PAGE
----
Monday, February 5, 2018

#599: ¡Buenos días! - Spain Diaries - The People

A nation's culture resides in the heart and soul of its people remarked a very learned man from my country - Mahatma Gandhi.

The people of Spain are quite friendly, warm, passionate and generally do not indulge in racism unlike their other European counterparts who are notoriously famous for being racist. Of the 72 days I've been here, there was just one instance where we catcalled for being brown and Asian. Right from the receptionist and the janitor in the hotel where I stay, to random strangers on lifts, colleagues from work, people in super markets and restaurants, are quite friendly. They always greet you with polite hello (¡Hola! or ¡Bueno!) or the wishes appropriate for the time of the day (¡Buenos días! - Good Morning, ¡Buenas noches! - Good night). Immaterial of the gender, the age, the color or the creed, they go on wishing with a smile. This is one thing I wished my hometown learnt. Yet again, people are different and cities are different.

Physically, it is near to impossible to stereotype a Spaniard. The features are all mix - Tall, short, bearded, blondes, blue eyed, black haired and what not. This can be  attributed to a fact that Spain has a very rich history in terms of the DNA make up. This is bound to happen as the country was conquered, invaded, influenced and ruled by various kinds of people including the Vikings, the Arabs, the Jews and the Catholics. Every town I visited at least had a mix of two cultures as a part of their history.

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Madrid's Sol square. Teeming with people - Taken weeks before Christmas

One thing that scares me a bit is the intensity and passion of these people - again attributed to their genetic make up. It is a bit unnerving to watch a very jovial person turn all red and intense when they are conversing on certain topics which mean a lot to them. There was this one instance where a Spaniard I work with disagreed with me on a technical topic we were discussing. The discussion quickly went south and I decided not to indulge in an argument. It took that person quite a while to come back to the normal and talk to me like before. Witnessed "Intensity" first hand. There were several instances with several other different people who went from being laid-back to serious in fraction of seconds when touched upon certain subjects including that of Catalonia - a topic I have very limited knowledge and literally no opinion.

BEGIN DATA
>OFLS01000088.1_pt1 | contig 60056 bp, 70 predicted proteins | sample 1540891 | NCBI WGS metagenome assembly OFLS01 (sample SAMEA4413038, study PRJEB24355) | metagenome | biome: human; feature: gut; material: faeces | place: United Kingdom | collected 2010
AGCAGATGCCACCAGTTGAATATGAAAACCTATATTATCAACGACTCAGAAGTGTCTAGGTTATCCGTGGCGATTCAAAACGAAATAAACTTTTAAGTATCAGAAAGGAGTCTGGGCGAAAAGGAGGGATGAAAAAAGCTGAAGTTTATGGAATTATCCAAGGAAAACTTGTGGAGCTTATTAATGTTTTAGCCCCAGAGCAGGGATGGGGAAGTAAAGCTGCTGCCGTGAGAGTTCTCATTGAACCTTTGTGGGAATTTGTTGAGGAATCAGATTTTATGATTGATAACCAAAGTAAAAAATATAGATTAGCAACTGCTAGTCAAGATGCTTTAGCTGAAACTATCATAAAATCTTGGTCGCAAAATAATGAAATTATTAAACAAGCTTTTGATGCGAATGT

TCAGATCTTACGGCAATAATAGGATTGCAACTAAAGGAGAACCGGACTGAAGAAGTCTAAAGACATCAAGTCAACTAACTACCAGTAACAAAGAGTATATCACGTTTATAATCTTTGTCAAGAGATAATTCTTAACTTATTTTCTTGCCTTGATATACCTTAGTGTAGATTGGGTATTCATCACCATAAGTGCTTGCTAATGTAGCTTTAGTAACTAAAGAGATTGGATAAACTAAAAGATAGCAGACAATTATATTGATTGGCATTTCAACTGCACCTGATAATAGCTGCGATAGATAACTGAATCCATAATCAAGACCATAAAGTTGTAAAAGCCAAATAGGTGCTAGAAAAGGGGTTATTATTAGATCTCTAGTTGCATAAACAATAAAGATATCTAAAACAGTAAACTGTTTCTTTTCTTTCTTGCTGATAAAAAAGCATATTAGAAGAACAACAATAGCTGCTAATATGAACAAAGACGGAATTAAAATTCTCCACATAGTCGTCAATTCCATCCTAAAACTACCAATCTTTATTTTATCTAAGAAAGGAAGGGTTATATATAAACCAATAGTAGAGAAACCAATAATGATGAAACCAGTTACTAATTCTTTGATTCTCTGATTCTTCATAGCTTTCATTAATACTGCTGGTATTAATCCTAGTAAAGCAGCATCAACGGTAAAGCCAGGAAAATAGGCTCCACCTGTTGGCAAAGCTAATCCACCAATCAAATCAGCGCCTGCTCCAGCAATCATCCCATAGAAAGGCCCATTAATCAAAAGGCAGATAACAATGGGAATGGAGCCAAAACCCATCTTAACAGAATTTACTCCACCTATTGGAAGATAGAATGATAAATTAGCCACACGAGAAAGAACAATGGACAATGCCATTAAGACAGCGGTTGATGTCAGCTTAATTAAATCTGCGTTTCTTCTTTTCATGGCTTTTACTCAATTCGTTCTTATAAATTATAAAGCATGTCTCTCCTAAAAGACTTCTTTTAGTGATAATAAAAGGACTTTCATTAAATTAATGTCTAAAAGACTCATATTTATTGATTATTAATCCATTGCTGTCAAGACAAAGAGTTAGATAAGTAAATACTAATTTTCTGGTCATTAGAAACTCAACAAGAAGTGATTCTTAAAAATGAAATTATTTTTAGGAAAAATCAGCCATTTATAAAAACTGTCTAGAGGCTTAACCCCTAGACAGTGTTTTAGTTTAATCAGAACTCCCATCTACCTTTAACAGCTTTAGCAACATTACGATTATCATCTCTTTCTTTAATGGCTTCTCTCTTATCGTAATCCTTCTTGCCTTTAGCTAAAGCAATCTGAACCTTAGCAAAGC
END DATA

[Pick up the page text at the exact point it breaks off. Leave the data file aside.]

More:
Madrid however, seems to be a melting pot of cultures. There are a lot South Americans from Cuba, Argentina, Venezuela to name. Though they share same language with the Spanish people, they seem to have a slightly different accent - evident even to a person who doesn't know Spanish. Immaterial of the accent and dialect, they also seem to be as intense as Spaniards.

One thing I truly love about the Spanish people in general is their sense of equality. Men and Women are equal. It is apparently characteristic of the people to not bat an eye to the vagaries of women folks. Being from a country where public displays of affection (of any kind) is quite frowned upon, this culture was mildly shocking - in a good way though. Initially I was quite jumpy when my male colleagues touched me to call me. That never does happen back home. You simply don't touch a woman who is not your wife or daughter or sister. Much to my utter shock (initially again), it is customary here to kiss people to wish them or greet them. I always thought it was only the French who believed in kissing. Turns out, the Spanish are no different. I was just a bundle of nerves all during the Christmas and New Year season. Yet again, I strongly believe in adapting. Different country, different culture - different customs. It was one learning experience. I concluded strongly that this kind of a gender indifference is probably what paved way to equality. It is also not surprising to note that the culture has embraced all sexual orientations quite well.

One aspect of the culture that I would not wish to comment upon is the sense of commitment. Yet again, my Indian upbringing refuses to really let me adapt to notion that a man and woman can live together, have kids without being married.  To me, that kind of a relationship cannot be dissected and debated until one has first hand experience.

At the end, it all boils down to one simple golden rule - When in Rome, be a Roman. Adapting is the key. It is important to respect the culture and way of life of other humans. When you are being treated with respect, I don't think it is difficult to reciprocate.

Note : I've steered clear of talking about the food. The Spanish cuisine deserves a post of its own.

The other topic I have not touched upon is Literature and books in general. That's a work in progress because literally everything is in Spanish and I need to obverse and converse with people to understand about that.
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2 comments:

  1. Do they talk with you in English or did you quickly learn Spanish?

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  2. My colleagues speak English quite well, but others don’t speak much. They talk in Spanish and I pick up words I am familiar with. Most of the type we communicate via google translate. Learnt enough Spanish to go shop for groceries and order vegetarian food in the restaurant

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